Confirming correct endotracheal tube (ETT) placement is a key component of successful airway management. Ultrasound (US) as a tool for the confirmation of ETT placement has been investigated in the hospital setting but not in the pre-hospital setting. We hypothesized that after a short educational session, military flight medic trainees would be able to accurately identify ETT placement in a cadaver model.Methods
We conducted a prospective, randomized trial in a human cadaver model. Participants received a brief didactic and hands-on presentation on airway US techniques. Each participant then performed transtracheal US on cadaver models which were randomly assigned to tracheal or esophageal intubation; time to verbalize ETT location was also recorded. Participants were then asked whether they felt airway US would be a useful adjunctive skill in their practice.Results
Thirty-two military flight medic trainees were enrolled. US had a sensitivity of 66.7% and a specificity of 76.4% for identification of esophageal intubations. The positive predictive value was 71.4% and the negative predictive value was 72.2%. Mean time to report ETT placement was 47.3 s. Time did not vary between medics with accurate identification versus inaccurate identification (p = 0.176). 83% of participants felt airway US would be a useful adjunctive skill for the confirmation of ETT placement.Conclusions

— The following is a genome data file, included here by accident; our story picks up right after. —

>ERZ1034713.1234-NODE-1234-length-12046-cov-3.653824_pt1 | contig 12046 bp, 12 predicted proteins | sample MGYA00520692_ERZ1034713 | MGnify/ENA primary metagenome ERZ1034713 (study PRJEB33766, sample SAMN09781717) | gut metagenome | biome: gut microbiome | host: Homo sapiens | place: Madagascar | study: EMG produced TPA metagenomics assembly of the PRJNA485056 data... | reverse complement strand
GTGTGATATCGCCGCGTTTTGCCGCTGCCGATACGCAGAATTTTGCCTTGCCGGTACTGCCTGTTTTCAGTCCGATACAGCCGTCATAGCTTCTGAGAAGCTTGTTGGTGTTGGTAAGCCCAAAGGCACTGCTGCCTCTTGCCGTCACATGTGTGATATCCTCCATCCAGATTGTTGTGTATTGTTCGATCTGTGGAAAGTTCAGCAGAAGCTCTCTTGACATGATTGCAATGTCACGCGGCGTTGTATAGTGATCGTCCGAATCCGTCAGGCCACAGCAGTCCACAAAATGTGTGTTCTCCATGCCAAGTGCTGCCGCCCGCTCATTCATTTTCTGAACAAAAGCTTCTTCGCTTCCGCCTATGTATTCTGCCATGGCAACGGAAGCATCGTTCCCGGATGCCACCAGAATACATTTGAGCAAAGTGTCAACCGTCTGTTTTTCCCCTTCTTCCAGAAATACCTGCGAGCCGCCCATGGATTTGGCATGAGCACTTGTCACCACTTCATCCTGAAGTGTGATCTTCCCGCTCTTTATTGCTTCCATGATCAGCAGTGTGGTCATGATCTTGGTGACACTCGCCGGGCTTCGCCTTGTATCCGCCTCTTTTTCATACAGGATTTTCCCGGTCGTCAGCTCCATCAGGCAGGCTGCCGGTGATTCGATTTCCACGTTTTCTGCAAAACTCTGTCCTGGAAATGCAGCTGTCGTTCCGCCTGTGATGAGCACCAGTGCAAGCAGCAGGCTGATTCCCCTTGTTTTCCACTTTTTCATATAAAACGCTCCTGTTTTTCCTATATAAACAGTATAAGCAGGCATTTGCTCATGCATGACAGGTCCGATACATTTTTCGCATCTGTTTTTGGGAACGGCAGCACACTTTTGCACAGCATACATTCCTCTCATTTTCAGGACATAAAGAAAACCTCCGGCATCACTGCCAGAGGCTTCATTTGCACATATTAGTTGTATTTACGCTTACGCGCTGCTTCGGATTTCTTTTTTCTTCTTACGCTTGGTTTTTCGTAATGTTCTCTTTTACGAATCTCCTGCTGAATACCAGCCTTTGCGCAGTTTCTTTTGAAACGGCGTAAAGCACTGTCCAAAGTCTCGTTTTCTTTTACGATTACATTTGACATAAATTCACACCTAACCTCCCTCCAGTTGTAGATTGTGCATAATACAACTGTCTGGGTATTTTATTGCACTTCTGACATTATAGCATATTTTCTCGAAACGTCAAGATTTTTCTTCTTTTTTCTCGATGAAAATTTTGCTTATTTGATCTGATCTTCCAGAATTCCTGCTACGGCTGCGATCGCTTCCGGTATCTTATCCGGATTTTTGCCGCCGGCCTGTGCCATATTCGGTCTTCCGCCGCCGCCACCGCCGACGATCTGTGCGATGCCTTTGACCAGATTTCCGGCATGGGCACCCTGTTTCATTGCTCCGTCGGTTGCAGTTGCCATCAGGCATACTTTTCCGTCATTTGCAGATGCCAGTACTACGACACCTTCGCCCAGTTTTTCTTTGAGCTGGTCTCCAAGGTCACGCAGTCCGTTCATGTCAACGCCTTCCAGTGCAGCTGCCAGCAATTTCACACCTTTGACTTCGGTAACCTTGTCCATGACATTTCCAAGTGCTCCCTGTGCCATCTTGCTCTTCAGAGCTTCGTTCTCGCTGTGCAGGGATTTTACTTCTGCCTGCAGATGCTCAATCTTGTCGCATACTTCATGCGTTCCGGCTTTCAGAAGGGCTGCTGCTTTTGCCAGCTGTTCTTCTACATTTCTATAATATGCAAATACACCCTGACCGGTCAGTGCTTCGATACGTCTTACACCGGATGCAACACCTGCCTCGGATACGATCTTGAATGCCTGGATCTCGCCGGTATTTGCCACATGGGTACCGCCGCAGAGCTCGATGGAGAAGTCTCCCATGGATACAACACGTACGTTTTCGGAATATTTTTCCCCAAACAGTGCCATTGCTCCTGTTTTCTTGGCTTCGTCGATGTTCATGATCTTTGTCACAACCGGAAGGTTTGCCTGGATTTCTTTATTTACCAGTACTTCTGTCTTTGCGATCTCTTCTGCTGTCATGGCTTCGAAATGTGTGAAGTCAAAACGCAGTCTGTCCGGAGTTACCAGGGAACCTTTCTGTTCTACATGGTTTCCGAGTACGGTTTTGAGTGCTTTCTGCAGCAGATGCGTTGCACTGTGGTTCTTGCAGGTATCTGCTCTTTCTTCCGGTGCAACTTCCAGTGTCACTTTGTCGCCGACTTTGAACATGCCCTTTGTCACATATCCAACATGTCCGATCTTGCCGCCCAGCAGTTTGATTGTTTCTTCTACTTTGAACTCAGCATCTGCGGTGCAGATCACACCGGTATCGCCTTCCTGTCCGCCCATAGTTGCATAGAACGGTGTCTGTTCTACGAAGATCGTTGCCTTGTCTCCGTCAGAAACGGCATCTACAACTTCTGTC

Military flight medic trainees can rapidly use airway US to identify ETT placement after a short educational session with moderate sensitivity and specificity. These advanced military medics are interested in learning and implementing this skill into their practice.